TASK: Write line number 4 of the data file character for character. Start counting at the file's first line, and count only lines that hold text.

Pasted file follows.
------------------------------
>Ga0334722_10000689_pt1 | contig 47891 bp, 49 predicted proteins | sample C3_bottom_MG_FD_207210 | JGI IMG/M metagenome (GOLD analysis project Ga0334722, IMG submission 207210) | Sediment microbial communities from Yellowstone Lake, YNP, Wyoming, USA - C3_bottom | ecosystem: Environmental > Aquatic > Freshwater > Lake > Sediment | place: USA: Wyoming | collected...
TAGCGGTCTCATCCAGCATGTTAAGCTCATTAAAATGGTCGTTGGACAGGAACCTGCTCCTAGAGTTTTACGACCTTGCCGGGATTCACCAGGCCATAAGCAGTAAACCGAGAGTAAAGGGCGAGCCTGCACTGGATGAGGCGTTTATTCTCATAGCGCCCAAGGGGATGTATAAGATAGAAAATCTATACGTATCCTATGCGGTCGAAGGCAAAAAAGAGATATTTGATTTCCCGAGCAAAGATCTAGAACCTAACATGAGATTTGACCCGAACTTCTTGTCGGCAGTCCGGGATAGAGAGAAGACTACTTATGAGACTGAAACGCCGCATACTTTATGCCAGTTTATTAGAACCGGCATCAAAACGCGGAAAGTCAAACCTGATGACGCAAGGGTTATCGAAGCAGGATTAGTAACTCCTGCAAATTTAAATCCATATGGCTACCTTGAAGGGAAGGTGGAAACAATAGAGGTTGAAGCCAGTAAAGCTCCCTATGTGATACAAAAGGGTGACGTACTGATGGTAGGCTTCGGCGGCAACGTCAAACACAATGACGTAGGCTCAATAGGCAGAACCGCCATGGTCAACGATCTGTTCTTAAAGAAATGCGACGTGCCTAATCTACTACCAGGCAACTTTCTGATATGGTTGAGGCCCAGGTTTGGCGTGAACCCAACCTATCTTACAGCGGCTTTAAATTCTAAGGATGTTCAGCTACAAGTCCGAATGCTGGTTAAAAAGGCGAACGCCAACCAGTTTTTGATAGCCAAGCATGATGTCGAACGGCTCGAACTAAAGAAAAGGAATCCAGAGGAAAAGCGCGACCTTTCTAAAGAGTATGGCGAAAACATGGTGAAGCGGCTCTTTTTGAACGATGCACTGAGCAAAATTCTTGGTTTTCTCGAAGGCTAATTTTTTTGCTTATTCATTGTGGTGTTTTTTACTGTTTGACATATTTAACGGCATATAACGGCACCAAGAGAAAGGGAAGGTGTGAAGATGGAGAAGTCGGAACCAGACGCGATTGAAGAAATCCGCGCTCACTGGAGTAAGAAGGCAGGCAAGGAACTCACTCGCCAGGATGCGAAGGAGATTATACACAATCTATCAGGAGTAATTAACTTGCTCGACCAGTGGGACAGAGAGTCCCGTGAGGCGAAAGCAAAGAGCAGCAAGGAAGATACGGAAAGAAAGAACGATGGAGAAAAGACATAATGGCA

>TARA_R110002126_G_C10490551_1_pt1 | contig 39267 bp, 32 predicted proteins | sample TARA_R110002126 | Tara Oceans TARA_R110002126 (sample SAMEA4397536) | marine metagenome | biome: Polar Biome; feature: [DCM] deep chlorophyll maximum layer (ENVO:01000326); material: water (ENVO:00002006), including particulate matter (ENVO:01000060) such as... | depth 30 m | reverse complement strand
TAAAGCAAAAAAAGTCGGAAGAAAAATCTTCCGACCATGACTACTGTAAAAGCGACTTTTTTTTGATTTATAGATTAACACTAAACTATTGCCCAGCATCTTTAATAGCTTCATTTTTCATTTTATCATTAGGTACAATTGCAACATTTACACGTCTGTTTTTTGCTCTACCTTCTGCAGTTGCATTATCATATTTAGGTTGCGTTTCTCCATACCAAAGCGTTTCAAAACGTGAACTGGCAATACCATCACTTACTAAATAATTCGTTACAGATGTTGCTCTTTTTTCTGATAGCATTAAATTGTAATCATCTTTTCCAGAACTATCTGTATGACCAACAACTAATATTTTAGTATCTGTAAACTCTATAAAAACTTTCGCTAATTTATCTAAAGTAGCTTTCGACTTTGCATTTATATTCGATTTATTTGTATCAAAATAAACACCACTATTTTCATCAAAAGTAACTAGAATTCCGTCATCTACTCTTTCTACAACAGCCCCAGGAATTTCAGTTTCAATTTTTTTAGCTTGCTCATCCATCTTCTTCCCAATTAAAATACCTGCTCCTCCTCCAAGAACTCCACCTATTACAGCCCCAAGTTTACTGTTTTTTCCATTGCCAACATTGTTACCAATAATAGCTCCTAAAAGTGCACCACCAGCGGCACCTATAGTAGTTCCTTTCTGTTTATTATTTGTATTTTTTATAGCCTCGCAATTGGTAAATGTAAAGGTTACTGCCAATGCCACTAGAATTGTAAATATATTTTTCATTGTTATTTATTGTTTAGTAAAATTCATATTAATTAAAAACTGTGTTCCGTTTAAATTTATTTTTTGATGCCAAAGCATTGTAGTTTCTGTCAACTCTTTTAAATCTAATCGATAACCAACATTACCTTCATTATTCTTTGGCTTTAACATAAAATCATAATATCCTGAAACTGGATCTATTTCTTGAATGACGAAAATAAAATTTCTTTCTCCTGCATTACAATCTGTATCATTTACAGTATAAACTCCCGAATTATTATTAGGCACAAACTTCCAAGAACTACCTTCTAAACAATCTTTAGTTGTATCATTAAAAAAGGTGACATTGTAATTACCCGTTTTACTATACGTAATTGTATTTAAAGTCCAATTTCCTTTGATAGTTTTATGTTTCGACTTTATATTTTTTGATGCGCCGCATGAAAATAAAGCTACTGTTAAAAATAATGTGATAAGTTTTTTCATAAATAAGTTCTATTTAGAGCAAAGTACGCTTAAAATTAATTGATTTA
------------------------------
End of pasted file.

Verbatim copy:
TAAAGCAAAAAAAGTCGGAAGAAAAATCTTCCGACCATGACTACTGTAAAAGCGACTTTTTTTTGATTTATAGATTAACACTAAACTATTGCCCAGCATCTTTAATAGCTTCATTTTTCATTTTATCATTAGGTACAATTGCAACATTTACACGTCTGTTTTTTGCTCTACCTTCTGCAGTTGCATTATCATATTTAGGTTGCGTTTCTCCATACCAAAGCGTTTCAAAACGTGAACTGGCAATACCATCACTTACTAAATAATTCGTTACAGATGTTGCTCTTTTTTCTGATAGCATTAAATTGTAATCATCTTTTCCAGAACTATCTGTATGACCAACAACTAATATTTTAGTATCTGTAAACTCTATAAAAACTTTCGCTAATTTATCTAAAGTAGCTTTCGACTTTGCATTTATATTCGATTTATTTGTATCAAAATAAACACCACTATTTTCATCAAAAGTAACTAGAATTCCGTCATCTACTCTTTCTACAACAGCCCCAGGAATTTCAGTTTCAATTTTTTTAGCTTGCTCATCCATCTTCTTCCCAATTAAAATACCTGCTCCTCCTCCAAGAACTCCACCTATTACAGCCCCAAGTTTACTGTTTTTTCCATTGCCAACATTGTTACCAATAATAGCTCCTAAAAGTGCACCACCAGCGGCACCTATAGTAGTTCCTTTCTGTTTATTATTTGTATTTTTTATAGCCTCGCAATTGGTAAATGTAAAGGTTACTGCCAATGCCACTAGAATTGTAAATATATTTTTCATTGTTATTTATTGTTTAGTAAAATTCATATTAATTAAAAACTGTGTTCCGTTTAAATTTATTTTTTGATGCCAAAGCATTGTAGTTTCTGTCAACTCTTTTAAATCTAATCGATAACCAACATTACCTTCATTATTCTTTGGCTTTAACATAAAATCATAATATCCTGAAACTGGATCTATTTCTTGAATGACGAAAATAAAATTTCTTTCTCCTGCATTACAATCTGTATCATTTACAGTATAAACTCCCGAATTATTATTAGGCACAAACTTCCAAGAACTACCTTCTAAACAATCTTTAGTTGTATCATTAAAAAAGGTGACATTGTAATTACCCGTTTTACTATACGTAATTGTATTTAAAGTCCAATTTCCTTTGATAGTTTTATGTTTCGACTTTATATTTTTTGATGCGCCGCATGAAAATAAAGCTACTGTTAAAAATAATGTGATAAGTTTTTTCATAAATAAGTTCTATTTAGAGCAAAGTACGCTTAAAATTAATTGATTTA